5. Floreo – US – raised $12m total

Floreo VR is an approachable and simple therapy tool for neurodiverse learners of any age and ability. At home or in the office, with just a smartphone or VR headset, individuals enter into a virtual learning environment where they can practice communication and social skills at their own pace.

6. Red 6 – US - raised $111m total

Red 6 is a veteran-founded business that has re-defined the future of advanced training and interaction with digital content, by developing a revolutionary augmented reality technology that works outdoors, and in the most dynamic of environments.

There remain significant opportunities and applications of this technology.

Some quick categories that we’ve considered in addition to those set out by the companies above include:

1. Training in careers in which training is expensive (e.g. aviation, health)

Imagine training to be a pilot but rather than a similar that costs thousands and thousands of pounds, you just need a headset and some controls.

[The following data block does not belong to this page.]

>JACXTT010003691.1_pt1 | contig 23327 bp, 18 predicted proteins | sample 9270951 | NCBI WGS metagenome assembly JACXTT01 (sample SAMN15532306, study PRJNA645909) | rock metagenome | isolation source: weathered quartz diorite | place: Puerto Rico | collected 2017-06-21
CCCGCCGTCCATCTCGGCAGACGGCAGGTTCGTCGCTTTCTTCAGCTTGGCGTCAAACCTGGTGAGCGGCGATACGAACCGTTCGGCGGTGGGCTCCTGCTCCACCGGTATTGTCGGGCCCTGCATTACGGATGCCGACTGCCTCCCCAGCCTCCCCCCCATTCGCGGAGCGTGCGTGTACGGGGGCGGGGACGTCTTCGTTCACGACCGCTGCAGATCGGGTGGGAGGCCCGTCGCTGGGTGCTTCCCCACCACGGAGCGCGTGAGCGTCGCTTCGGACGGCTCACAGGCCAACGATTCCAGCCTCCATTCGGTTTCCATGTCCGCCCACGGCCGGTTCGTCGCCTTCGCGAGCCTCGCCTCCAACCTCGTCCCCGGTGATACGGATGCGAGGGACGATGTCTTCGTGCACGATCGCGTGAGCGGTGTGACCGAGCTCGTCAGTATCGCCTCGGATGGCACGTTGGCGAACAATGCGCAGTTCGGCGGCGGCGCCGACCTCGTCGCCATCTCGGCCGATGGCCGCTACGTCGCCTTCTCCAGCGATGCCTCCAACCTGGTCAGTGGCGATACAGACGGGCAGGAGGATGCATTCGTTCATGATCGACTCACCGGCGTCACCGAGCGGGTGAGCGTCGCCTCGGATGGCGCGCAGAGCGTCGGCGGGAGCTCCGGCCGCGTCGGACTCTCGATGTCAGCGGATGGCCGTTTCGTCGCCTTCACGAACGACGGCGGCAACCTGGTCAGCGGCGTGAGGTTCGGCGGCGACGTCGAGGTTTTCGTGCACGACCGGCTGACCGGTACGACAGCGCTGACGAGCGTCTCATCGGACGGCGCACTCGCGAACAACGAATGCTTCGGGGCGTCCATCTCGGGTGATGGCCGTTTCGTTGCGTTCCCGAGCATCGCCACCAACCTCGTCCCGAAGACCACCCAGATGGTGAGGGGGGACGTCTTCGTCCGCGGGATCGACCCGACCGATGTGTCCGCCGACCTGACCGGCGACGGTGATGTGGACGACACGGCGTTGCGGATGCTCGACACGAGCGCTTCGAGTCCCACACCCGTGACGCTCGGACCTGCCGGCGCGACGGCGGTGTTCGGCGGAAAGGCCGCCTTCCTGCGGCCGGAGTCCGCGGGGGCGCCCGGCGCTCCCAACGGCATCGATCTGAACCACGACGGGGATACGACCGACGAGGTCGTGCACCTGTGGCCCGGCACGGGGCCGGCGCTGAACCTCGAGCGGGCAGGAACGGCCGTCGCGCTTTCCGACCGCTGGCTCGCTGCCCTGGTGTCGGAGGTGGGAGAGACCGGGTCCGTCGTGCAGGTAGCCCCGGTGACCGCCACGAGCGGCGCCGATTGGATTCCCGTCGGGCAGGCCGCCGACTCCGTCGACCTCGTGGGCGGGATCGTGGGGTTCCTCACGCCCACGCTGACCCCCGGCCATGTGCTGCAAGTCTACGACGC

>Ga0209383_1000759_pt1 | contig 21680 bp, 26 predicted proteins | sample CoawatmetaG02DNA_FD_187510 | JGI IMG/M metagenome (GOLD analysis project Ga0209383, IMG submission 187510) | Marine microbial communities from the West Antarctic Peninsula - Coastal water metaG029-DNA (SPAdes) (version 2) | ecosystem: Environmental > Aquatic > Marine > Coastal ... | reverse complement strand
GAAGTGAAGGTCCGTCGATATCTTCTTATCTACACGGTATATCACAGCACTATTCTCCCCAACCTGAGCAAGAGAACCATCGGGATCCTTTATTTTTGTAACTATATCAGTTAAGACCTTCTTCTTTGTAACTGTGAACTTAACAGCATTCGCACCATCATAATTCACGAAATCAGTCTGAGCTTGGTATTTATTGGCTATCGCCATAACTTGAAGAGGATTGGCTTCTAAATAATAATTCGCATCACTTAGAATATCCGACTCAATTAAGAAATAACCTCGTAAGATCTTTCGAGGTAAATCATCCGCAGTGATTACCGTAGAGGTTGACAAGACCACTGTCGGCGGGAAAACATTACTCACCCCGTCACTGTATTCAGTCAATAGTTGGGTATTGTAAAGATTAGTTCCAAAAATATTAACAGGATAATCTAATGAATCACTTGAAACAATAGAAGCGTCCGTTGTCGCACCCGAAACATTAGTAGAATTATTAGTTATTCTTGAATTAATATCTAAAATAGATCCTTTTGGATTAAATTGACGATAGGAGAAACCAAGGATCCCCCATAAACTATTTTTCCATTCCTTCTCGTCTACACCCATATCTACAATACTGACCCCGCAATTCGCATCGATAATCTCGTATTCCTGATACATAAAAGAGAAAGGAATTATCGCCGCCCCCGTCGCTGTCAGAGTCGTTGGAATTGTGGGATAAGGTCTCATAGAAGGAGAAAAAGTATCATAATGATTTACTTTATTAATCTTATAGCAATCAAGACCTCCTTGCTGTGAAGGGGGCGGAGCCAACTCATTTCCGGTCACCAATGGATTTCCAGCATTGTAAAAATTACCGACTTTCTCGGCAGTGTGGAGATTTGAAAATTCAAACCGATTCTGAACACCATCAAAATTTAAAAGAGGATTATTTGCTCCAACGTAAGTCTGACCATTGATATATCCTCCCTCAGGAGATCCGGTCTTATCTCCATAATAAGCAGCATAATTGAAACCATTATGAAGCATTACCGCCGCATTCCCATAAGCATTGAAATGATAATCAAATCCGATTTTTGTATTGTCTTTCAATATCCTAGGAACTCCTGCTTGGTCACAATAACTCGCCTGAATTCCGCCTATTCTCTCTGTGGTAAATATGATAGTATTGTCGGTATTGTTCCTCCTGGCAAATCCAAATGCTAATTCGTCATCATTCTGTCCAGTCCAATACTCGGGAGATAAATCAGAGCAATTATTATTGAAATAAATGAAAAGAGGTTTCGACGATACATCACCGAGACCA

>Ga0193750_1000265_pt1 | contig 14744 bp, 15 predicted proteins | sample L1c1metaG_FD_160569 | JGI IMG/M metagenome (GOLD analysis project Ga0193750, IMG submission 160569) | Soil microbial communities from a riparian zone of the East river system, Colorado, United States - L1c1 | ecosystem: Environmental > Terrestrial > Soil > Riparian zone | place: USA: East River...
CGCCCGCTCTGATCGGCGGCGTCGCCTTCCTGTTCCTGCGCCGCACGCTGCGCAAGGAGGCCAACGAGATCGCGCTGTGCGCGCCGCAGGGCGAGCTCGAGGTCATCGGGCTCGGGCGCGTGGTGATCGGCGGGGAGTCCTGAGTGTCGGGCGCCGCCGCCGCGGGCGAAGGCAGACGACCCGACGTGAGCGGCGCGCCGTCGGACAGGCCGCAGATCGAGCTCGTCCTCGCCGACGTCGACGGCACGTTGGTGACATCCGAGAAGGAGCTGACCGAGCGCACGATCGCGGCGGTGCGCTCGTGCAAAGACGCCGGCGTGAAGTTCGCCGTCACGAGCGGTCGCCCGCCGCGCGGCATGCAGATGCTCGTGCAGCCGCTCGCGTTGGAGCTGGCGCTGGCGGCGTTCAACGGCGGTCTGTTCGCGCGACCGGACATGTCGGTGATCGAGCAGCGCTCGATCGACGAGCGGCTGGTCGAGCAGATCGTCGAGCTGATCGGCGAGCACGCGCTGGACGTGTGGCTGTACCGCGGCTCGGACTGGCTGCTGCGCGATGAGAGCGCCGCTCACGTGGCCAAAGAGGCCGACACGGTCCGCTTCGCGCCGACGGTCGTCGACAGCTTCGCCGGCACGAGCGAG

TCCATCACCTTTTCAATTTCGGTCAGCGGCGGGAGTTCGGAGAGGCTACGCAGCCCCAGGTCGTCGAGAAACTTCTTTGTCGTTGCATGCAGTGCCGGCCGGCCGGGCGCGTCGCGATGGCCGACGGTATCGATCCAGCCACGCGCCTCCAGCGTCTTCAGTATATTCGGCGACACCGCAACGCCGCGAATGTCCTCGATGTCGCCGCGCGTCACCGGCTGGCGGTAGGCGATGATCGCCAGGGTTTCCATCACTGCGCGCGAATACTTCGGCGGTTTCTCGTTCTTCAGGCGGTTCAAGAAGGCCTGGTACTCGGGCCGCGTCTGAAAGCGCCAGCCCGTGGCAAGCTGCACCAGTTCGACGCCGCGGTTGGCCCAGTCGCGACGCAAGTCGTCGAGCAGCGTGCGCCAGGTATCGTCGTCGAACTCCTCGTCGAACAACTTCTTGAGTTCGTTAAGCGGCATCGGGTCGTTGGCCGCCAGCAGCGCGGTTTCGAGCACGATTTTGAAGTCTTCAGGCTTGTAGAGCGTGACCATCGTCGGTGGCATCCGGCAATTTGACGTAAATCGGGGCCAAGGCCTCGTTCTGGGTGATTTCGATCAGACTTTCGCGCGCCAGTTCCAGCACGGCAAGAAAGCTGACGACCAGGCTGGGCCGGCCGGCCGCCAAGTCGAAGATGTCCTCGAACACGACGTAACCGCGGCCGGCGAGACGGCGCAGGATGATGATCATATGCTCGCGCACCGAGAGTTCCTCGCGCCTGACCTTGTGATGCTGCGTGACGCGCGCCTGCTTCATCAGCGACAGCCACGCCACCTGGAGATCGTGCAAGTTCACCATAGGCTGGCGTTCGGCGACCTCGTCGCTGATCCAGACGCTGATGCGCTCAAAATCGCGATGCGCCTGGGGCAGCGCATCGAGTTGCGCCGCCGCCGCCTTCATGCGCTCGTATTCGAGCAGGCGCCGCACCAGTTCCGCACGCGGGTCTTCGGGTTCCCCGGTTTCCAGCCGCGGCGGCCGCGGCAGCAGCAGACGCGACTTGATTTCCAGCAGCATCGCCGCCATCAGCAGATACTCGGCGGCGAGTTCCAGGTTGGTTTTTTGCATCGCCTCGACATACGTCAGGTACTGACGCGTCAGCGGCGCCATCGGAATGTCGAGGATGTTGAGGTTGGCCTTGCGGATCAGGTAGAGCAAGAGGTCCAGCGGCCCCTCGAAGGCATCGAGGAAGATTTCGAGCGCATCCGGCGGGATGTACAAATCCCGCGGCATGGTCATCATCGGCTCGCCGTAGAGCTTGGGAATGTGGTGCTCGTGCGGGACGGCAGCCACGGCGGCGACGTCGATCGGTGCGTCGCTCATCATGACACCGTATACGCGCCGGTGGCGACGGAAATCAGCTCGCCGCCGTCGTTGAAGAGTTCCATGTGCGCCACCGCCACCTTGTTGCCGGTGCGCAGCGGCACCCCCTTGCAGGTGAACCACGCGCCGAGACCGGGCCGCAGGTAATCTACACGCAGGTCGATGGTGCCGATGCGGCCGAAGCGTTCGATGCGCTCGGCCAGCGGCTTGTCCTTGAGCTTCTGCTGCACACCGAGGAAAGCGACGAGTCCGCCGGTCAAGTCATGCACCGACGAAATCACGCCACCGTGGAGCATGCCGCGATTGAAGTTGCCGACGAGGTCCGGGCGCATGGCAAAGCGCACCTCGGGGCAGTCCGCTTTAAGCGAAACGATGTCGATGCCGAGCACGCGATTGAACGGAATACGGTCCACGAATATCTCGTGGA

2. Training in careers that are hard-to-reach (e.g. mining, construction)

Imagine you’re training to work on an oil rig out at sea and you need to understand key maintenance and safety functions of your role- rather than being there, or trialling scenarios via acting, you can be immersed in those scenarios.

3. Training in careers that are dangerous (e.g. energy, construction)

Imagine you’re needing to simulate the feeling of being in space or a hazardous working environment like a mine and being able to immerse yourself in these environments during your training.

4. Improving the experience of home-schoolers